Democracy Sleepwalks Its Way To An Infrastructure Crisis

In the theory of modern society, a “social contract” exists between government and citizens, whereby government protects the citizens and citizens pay taxes to government. Critical thinking offers a different look: government offers pleasant notions that citizens pay taxes to support.

For example, we had the New Deal and Great Society programs, both of which promised to end poverty. They spent trillions of dollars and achieved nothing, while Walmart and Sears delivered low-cost products that enabled the impoverished to live better lives.

Since society is based on appearance, only appearance sells, which means that real problems get systematically disregarded while society pursues symbolic — emotional, ideological — goals in their place. One example would be the rotting infrastructure of America and the hidden cost it presents:

The federal government also has debt that has not been accounted for, and which one doesn’t often hear about. The debt that has been accounted for is the $15.6 trillion held by the public in the form of US Treasury bonds. The debts that have not been accounted for include the deferred costs of maintenance on roads, water systems, and 54,560 structurally deficient bridges, as well as the yet-to-be-built low-carbon energy systems necessary to mitigate the catastrophic effects of climate change. And these are just two broad examples.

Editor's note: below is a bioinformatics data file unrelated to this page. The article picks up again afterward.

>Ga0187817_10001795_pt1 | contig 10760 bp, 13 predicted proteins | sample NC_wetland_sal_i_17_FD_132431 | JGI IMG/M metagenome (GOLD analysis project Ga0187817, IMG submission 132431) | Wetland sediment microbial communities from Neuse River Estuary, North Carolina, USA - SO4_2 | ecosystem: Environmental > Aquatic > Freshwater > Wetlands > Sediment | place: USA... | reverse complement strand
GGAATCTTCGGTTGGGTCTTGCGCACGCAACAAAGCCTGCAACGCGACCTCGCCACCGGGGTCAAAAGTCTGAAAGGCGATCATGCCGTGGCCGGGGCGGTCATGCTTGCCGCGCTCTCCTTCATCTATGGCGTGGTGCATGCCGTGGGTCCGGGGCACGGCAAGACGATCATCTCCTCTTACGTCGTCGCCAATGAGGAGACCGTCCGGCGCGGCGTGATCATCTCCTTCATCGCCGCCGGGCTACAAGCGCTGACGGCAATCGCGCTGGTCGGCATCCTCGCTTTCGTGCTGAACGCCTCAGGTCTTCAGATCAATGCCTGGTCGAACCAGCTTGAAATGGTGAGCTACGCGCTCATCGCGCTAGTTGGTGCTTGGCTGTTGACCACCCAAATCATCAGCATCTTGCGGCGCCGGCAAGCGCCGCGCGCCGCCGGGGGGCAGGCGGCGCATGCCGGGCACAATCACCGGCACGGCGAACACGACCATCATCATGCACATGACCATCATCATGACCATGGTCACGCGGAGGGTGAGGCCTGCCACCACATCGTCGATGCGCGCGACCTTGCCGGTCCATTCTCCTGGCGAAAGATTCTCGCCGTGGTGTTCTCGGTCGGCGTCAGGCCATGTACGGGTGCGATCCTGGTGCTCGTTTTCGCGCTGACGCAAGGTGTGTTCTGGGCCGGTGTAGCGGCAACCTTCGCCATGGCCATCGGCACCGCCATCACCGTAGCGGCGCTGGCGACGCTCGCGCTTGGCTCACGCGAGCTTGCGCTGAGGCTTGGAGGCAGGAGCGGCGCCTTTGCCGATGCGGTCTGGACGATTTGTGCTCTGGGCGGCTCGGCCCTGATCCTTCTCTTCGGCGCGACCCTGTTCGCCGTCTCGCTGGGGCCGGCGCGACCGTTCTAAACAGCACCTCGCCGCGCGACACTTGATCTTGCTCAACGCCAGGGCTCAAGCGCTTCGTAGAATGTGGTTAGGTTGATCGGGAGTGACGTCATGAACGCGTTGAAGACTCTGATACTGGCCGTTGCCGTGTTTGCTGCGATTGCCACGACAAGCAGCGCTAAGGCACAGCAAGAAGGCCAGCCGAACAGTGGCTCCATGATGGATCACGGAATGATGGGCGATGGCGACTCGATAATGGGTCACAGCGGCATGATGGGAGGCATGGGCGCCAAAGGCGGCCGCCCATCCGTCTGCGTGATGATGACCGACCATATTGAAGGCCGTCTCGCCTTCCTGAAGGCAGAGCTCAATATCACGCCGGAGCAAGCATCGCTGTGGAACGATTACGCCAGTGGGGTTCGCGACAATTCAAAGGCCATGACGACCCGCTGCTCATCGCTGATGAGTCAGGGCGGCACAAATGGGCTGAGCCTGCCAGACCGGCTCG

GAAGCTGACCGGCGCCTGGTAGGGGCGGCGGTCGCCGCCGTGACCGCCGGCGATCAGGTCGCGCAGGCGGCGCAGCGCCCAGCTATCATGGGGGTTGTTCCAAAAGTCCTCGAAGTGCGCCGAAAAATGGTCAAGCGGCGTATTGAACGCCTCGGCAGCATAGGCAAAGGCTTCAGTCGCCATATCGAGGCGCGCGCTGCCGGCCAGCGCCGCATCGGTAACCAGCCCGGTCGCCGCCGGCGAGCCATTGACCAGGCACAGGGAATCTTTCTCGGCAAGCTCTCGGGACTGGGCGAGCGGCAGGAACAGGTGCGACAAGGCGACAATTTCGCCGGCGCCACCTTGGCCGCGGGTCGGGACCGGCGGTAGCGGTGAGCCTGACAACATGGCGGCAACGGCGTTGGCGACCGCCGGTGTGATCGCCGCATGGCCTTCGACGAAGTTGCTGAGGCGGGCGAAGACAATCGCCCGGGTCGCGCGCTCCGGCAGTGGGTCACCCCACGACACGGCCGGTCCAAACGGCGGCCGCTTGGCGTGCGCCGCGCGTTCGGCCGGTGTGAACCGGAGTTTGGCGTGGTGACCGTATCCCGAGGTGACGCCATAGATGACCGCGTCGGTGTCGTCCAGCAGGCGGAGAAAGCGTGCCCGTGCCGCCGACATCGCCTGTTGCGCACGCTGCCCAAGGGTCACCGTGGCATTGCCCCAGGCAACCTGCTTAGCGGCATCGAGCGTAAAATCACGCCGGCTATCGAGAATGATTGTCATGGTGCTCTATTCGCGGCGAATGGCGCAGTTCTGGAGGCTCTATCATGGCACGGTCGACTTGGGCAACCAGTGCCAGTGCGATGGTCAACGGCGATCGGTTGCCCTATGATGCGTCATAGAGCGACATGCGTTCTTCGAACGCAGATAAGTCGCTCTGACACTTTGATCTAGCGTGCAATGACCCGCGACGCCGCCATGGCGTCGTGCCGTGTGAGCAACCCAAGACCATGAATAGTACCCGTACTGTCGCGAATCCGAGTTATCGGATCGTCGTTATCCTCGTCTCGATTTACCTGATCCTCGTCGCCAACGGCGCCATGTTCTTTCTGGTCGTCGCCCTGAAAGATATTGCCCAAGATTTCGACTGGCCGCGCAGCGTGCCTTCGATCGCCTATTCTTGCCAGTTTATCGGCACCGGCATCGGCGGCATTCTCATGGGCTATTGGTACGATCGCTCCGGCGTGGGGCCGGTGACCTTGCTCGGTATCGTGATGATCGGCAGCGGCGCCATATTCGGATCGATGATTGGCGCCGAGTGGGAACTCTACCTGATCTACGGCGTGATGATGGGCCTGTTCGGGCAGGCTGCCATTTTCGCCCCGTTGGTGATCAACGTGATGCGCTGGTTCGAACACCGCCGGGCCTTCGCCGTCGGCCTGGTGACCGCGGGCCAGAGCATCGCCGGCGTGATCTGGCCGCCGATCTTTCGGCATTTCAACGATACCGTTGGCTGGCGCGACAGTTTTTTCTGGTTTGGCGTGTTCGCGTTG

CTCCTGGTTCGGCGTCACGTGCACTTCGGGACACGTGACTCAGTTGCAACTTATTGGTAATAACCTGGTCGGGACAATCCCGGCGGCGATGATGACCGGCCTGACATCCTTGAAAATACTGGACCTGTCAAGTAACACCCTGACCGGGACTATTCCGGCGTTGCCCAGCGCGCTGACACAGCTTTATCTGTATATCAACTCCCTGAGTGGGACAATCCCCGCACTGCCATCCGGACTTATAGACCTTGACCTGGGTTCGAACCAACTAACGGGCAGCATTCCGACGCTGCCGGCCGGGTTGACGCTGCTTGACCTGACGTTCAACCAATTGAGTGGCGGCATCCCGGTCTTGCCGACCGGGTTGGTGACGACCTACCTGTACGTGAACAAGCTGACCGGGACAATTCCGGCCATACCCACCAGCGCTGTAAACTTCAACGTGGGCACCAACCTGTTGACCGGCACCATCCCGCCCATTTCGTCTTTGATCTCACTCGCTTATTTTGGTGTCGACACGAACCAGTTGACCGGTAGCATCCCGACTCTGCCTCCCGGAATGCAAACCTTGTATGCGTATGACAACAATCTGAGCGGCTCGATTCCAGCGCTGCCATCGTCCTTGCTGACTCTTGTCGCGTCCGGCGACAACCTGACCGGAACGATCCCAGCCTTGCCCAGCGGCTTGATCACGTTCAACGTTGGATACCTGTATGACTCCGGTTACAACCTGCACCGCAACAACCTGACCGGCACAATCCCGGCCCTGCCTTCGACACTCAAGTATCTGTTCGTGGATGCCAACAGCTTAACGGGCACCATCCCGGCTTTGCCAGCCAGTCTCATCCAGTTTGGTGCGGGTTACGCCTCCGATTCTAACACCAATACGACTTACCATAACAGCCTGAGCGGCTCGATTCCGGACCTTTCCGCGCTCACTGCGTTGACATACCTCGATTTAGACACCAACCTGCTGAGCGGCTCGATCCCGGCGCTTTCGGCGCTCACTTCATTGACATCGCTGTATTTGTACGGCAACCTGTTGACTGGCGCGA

So, just how much hidden US debt is there? At this point, we must rely on rough estimates. For example, according to a 2016 report from the American Society of Civil Engineers (ASCE), upgrading the country’s crumbling infrastructure would cost $5.2 trillion.

There is also $3.5 trillion or so in unfunded pensions:

As of fiscal year 2015, the latest year for which complete accounts are available for all cities and states, governments reported unfunded liabilities of $1.378 trillion under recently implemented governmental accounting standards. However, we calculate using market valuation techniques that the true unfunded liability owed to workers based on their current service and salaries is $3.846 trillion. These calculations reflect the fact that accrued pension promises are a form of government debt with strong rights. These unfunded liabilities represent an increase of $434 billion over 2014, as realized asset returns fell far short of their targets.

The we have to look at the $40 funding gap for Medicare and Social Security to run for the next 75 years:

As Social Security provides benefits to millions of retiring baby boomers, its costs will balloon to $1.4 trillion. That includes a rapidly increasing number of Social Security disability recipients. Their scheduled benefits will increase by more than $60 billion in the next decade.

In Social Security’s early years, the ratio of workers to retired beneficiaries was high—16 to 1. And, on average, individuals died about three years before they were due to collect benefits. Thus, tax revenue generally exceeded benefit payments. By 2035, the ratio of workers to retired beneficiaries is projected to drop to 2-to-1.

During this decade and the next, the number of Americans 65 or over will jump by 75%, while those of working age will nudge up by just 7%. During the next 17 years, 77 million workers will retire—that’s 10,000 people a day. Thirty-six million Americans are already retired.